Schools Offering, Pupils Taking More Basic Fare
Washington--Public high schools offer more basic courses than they did in 1972, and students are taking more of them, but only 1.8 percent of 1982 high-school graduates met the curriculum standards set by the National Commission on Excellence in Education, according to a new longitudinal study prepared for the National Center for Education Statistics.
The excellence commission recommended in "A Nation at Risk" that all students be required to take three years of science, three years of mathematics, four years of English, three years of social studies and one-half year of computer science; college-bound students, it noted, should also take two years of a foreign language.
But the data suggest that "very few" high-school students take more than one year of either mathematics or science courses. "English and social studies were the two areas where the requirements were most frequently satisfied," the report says.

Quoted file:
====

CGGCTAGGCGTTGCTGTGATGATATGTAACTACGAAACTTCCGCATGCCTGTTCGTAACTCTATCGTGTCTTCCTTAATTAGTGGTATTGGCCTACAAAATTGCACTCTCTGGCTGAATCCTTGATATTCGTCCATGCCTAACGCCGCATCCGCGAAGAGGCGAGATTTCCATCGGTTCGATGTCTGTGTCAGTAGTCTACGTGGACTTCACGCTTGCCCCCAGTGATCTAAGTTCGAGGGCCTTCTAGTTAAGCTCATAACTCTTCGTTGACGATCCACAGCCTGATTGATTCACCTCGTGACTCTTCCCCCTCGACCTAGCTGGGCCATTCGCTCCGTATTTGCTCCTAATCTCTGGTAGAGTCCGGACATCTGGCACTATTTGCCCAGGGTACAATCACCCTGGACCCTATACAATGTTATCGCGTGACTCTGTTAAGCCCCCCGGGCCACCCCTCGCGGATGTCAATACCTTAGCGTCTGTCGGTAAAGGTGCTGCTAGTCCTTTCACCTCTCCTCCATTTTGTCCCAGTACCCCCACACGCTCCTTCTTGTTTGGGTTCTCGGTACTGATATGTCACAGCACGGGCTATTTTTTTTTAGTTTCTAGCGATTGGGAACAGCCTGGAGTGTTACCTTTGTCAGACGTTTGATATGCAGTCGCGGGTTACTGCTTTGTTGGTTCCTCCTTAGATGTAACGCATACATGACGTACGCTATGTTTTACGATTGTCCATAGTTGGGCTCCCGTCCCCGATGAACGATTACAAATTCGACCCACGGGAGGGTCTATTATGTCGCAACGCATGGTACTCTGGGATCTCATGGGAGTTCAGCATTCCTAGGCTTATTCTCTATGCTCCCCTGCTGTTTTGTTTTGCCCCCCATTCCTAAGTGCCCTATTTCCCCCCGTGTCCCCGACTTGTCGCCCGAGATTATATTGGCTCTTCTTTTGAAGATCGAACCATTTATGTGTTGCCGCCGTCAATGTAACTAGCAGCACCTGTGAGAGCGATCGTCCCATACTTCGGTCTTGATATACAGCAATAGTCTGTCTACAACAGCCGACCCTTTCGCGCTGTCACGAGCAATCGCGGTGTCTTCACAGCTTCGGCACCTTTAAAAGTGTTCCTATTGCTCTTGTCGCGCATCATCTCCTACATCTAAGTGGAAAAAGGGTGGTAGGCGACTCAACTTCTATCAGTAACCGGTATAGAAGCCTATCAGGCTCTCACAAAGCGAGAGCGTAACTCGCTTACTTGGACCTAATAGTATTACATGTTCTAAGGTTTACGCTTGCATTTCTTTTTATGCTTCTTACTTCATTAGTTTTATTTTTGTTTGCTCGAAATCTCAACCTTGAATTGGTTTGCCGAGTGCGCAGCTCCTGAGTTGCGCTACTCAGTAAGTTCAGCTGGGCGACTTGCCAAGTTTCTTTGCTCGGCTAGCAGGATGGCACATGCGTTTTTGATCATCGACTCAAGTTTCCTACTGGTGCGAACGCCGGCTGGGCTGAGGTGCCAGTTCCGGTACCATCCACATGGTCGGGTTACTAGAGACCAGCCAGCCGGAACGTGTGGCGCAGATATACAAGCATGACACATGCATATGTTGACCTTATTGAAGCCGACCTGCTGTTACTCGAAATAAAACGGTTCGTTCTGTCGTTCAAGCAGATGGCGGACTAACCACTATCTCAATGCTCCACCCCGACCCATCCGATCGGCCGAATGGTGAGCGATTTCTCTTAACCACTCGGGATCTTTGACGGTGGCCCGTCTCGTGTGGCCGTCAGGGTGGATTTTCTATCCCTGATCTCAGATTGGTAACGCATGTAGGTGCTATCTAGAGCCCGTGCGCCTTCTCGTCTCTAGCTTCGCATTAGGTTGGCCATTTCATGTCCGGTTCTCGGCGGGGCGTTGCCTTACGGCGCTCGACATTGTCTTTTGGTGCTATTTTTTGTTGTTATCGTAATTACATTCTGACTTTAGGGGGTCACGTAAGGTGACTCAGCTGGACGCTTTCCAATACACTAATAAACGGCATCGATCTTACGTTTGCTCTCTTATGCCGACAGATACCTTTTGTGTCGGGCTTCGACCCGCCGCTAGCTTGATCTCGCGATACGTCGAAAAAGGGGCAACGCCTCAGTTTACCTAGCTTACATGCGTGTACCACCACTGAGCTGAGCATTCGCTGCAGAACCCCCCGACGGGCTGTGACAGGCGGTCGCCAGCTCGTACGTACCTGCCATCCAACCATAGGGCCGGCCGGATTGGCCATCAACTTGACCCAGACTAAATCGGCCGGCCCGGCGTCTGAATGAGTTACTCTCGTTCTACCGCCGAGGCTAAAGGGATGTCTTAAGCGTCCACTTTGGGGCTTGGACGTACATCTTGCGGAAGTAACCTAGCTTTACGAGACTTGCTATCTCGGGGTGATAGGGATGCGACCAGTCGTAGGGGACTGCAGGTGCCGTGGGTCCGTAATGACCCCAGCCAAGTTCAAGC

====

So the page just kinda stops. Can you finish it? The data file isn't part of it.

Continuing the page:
"Over a student's high-school career, the number of credits earned each year in English tended to remain stable, while there was a steady decline in credits earned in math and science."
The analysis was done by an Arlington, Va., consulting firm, Evaluation Technologies Inc., using data collected by nces in a 1973 survey of curriculum offerings and enrollments and in "High School and Beyond," the ongoing longitudinal study that includes analysis of 12,000 transcripts of 1982 high-school graduates.
"The big difference" in course of-ferings and enrollments between 1971-72 and 1981-82 is the emergence of computer-science courses, according to George H. Brown, who directed the project for nces
More Computer Courses
The survey says that in 1981-82, 61 percent of students attended schools that offered computer-science courses, but only about 3 percent of the total student population took a computer-science course. In 1972-73, computer-science courses were not even listed on the survey.
The report, "A Trend Study of High-School Offerings and Enrollments: 1972-73 and 1981-82," (Stock No. nces 84-224) is available for $7 per copy from the Superintendent of Documents, U.S. Government Printing Office, Washington, D.C. 20402.--jh